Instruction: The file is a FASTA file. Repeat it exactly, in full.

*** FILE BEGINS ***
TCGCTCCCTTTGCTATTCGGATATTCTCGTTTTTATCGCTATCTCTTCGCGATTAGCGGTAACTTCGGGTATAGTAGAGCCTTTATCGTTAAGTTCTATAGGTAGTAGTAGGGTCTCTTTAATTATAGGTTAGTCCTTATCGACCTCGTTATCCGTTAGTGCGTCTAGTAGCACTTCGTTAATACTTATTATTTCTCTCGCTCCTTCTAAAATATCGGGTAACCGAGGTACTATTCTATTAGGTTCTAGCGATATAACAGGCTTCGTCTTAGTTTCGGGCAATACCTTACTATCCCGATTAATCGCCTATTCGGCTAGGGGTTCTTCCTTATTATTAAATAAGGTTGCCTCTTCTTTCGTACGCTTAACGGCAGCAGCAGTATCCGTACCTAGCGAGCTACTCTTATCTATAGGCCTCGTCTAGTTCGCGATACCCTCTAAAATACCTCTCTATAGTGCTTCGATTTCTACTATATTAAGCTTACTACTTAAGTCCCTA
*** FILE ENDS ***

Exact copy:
TCGCTCCCTTTGCTATTCGGATATTCTCGTTTTTATCGCTATCTCTTCGCGATTAGCGGTAACTTCGGGTATAGTAGAGCCTTTATCGTTAAGTTCTATAGGTAGTAGTAGGGTCTCTTTAATTATAGGTTAGTCCTTATCGACCTCGTTATCCGTTAGTGCGTCTAGTAGCACTTCGTTAATACTTATTATTTCTCTCGCTCCTTCTAAAATATCGGGTAACCGAGGTACTATTCTATTAGGTTCTAGCGATATAACAGGCTTCGTCTTAGTTTCGGGCAATACCTTACTATCCCGATTAATCGCCTATTCGGCTAGGGGTTCTTCCTTATTATTAAATAAGGTTGCCTCTTCTTTCGTACGCTTAACGGCAGCAGCAGTATCCGTACCTAGCGAGCTACTCTTATCTATAGGCCTCGTCTAGTTCGCGATACCCTCTAAAATACCTCTCTATAGTGCTTCGATTTCTACTATATTAAGCTTACTACTTAAGTCCCTA